Troubles in Cycling Paradise
The computer hacking in cycling has become an epidemic.
that they will slip into cyberspace undetected.
Not so undetected was the UCI's three sentence press release announcing the last two teams given WorldTour licenses: GreenEdge and RadioShack-Nissan. You might remember that there was some drama regarding Johan Bruyneel's paperwork for his newly merged RadioShack-Nissan-Leopard-Trek squad. It seems that Bruyneel had been all in favor of a new cycling league, which would have wrestled power away from the UCI. That irritated the sport's governing body to no end and you know the expression - payback is a bitch!
So with the Rothschild proposal dead and dreams of revenue sharing dropped, Boss Hogg had to file his paperwork with the UCI and to hardly anyone's surprise it was rejected. So going back to the drawing board and perhaps a few conference calls later team RadioShack-Nissan was granted one of the final WorldTour licenses. Looks like Leopard-Trek didn't make the cut and the "O" that was smack dab in the middle of the back of their bib shorts making it look like a cat's butt is forever gone. Maybe it will be replaced by a large capital "N" in a Times New Roman font. That would look nice...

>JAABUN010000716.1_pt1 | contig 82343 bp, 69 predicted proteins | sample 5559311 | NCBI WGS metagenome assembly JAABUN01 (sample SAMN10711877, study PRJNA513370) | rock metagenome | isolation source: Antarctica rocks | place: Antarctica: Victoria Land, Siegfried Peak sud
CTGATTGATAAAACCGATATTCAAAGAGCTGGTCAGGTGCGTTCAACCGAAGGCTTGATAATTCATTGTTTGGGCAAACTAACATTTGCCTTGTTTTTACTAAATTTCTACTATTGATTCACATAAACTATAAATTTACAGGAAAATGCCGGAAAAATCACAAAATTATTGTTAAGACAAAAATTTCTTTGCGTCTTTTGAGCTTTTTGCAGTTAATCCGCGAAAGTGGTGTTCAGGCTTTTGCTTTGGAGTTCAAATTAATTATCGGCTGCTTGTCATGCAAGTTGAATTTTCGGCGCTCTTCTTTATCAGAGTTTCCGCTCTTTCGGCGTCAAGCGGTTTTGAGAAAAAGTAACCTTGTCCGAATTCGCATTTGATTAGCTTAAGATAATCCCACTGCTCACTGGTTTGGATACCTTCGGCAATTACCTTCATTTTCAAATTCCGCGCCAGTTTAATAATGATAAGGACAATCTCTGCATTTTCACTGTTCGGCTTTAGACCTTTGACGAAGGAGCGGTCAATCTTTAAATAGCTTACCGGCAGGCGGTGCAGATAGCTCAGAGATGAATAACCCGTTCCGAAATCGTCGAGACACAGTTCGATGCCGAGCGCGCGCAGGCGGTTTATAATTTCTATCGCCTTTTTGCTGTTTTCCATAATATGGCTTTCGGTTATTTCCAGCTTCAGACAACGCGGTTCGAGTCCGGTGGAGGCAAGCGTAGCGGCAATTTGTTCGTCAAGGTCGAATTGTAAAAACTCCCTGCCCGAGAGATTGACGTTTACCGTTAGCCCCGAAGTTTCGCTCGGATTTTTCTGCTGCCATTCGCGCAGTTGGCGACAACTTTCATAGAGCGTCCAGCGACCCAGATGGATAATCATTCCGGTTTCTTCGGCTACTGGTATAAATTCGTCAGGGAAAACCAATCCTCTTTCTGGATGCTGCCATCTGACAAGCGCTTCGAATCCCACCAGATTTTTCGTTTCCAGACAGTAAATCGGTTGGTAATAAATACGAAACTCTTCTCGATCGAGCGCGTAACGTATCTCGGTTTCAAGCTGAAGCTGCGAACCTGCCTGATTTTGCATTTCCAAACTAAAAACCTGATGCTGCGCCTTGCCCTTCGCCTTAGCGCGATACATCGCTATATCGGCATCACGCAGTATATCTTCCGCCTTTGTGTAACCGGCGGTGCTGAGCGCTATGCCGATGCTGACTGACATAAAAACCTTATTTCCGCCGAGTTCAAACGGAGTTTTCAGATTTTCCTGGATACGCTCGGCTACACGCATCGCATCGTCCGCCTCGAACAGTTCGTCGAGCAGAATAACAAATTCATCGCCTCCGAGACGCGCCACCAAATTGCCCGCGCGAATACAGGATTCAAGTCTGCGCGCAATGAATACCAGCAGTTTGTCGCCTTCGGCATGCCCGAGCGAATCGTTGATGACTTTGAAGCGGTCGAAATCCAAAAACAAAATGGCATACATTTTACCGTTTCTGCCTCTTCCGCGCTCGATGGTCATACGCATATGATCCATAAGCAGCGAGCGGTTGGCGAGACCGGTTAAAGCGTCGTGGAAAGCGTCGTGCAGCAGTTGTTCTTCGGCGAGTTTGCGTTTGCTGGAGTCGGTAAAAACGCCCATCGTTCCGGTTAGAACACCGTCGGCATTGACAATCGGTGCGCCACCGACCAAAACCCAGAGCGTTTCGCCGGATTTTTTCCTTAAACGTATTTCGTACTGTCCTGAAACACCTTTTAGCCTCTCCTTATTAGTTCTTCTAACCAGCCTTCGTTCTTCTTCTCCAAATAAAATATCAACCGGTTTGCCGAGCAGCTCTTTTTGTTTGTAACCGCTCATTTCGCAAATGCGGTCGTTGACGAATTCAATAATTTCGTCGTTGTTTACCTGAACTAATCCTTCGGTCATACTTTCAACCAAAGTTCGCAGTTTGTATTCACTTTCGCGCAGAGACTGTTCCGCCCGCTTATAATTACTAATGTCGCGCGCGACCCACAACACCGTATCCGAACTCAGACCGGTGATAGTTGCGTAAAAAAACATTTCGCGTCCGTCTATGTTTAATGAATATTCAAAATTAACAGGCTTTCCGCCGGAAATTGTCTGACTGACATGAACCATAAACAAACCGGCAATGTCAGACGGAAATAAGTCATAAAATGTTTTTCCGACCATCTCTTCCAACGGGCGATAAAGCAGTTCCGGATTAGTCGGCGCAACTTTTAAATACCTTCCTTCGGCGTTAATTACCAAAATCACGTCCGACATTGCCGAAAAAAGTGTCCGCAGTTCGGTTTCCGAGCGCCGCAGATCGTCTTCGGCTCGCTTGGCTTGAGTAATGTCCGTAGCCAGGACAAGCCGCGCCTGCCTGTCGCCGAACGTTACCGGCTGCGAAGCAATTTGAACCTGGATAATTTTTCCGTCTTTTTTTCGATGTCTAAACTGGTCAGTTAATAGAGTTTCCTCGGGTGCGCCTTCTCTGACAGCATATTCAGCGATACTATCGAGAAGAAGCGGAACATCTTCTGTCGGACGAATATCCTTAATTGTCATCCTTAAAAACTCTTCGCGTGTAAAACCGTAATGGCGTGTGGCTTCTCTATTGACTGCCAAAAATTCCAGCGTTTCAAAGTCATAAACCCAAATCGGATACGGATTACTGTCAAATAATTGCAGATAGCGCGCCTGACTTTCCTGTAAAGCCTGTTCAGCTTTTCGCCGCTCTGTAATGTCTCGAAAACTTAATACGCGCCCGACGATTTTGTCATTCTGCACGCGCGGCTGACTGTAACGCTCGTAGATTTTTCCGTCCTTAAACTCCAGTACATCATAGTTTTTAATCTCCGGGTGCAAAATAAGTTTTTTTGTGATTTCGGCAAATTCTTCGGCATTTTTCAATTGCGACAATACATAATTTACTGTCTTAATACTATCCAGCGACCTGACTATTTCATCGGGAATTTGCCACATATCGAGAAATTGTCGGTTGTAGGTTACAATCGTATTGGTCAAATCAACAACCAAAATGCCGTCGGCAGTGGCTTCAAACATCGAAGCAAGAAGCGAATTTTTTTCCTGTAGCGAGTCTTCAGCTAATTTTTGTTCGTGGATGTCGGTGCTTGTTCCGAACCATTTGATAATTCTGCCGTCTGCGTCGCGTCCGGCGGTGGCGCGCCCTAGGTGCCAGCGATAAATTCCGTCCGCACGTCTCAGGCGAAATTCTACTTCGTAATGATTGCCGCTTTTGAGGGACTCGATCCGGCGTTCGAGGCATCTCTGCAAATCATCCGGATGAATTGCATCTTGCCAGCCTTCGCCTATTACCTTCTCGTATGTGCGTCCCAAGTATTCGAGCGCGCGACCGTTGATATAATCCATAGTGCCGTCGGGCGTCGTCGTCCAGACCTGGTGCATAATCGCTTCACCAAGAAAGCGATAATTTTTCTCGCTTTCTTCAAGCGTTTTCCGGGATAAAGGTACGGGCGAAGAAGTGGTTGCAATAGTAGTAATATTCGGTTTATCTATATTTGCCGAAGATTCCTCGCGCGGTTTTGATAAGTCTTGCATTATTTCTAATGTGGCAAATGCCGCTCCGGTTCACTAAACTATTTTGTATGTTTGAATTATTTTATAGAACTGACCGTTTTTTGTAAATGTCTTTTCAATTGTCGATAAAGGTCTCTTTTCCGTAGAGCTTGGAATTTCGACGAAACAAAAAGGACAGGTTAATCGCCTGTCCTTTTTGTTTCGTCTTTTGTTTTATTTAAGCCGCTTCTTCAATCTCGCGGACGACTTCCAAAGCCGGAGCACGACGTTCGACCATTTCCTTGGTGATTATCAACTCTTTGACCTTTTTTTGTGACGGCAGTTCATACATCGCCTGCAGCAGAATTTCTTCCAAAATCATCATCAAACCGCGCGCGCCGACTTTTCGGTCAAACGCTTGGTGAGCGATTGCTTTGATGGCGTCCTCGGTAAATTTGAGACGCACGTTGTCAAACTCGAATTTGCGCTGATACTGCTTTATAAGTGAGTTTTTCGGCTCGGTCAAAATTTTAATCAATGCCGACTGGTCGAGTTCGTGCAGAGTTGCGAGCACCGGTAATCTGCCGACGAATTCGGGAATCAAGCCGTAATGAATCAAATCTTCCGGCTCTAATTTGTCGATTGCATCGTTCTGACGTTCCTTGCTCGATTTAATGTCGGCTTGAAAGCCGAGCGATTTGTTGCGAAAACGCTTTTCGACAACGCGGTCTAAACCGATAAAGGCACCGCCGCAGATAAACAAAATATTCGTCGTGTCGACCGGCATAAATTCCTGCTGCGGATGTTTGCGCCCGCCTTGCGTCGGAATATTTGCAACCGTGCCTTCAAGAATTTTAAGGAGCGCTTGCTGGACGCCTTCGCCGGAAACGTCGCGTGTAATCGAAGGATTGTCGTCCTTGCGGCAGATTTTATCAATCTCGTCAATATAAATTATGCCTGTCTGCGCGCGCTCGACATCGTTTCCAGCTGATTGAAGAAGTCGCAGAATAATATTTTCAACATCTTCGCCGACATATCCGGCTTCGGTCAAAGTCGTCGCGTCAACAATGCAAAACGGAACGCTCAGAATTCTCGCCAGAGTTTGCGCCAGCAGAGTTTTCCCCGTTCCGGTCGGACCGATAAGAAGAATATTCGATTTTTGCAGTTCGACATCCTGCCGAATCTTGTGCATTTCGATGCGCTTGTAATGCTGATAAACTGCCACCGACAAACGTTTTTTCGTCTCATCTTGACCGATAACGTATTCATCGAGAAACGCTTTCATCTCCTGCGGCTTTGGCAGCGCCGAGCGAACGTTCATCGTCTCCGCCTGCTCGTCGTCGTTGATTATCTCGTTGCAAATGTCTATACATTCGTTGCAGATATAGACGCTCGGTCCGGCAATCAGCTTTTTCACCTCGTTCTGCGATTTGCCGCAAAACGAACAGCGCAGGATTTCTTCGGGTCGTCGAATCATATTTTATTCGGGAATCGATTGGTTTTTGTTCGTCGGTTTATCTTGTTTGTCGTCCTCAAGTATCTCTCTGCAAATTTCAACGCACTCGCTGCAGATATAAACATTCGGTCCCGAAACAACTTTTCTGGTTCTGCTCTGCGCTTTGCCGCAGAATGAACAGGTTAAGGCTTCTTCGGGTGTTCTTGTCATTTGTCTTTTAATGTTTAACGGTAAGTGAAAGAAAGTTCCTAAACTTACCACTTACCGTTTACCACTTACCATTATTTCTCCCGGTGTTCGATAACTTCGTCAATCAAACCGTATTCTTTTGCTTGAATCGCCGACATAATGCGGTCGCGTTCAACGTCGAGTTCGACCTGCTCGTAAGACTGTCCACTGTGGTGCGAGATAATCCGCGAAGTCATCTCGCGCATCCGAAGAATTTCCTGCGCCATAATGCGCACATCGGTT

In a move that smacks of excessive kissing up, Bruyneel tweeted, "We got the team registered. #SoHonoured." Really? Bruyneel tried to stick it to the UCI, failed. Tried to register his team and failed again. Then finally after being made to eat humble pie and he's "honored"? Maybe it's a Belgian thing and they're "honored" when someone smacks them down like an annoying gnat. Me? I'd be upset. But I guess when the anger finally subsided Bruyneel realized that he needed to play ball with the powers that be and sending out a nice tweet would be a way to extend an olive branch. I also recommend a nice fruit basket. Everyone loves fresh fruit and it finally acknowledges that there is an uneasy détente - at least for now.
One last news item that caught my eye was the interview of WADA director general David Howman. In the interview with Cyclingnews, Howman says that Floyd Landis might have been correct in his statement that the UCI protected some riders in the professional peloton.
"Remember, that was all before the [WADA] code so there wasn't the same monitoring. The second thing is, there are lots of things that are possible that might not happen. But if you looked at the whole process now I could find ways and means myself of trying to beat it," said Howman.
So I wonder, how much longer do you think Landis' introduction as "disgraced" will be part of his introduction? I have a feeling in a few more months that adjective will be a label of the past.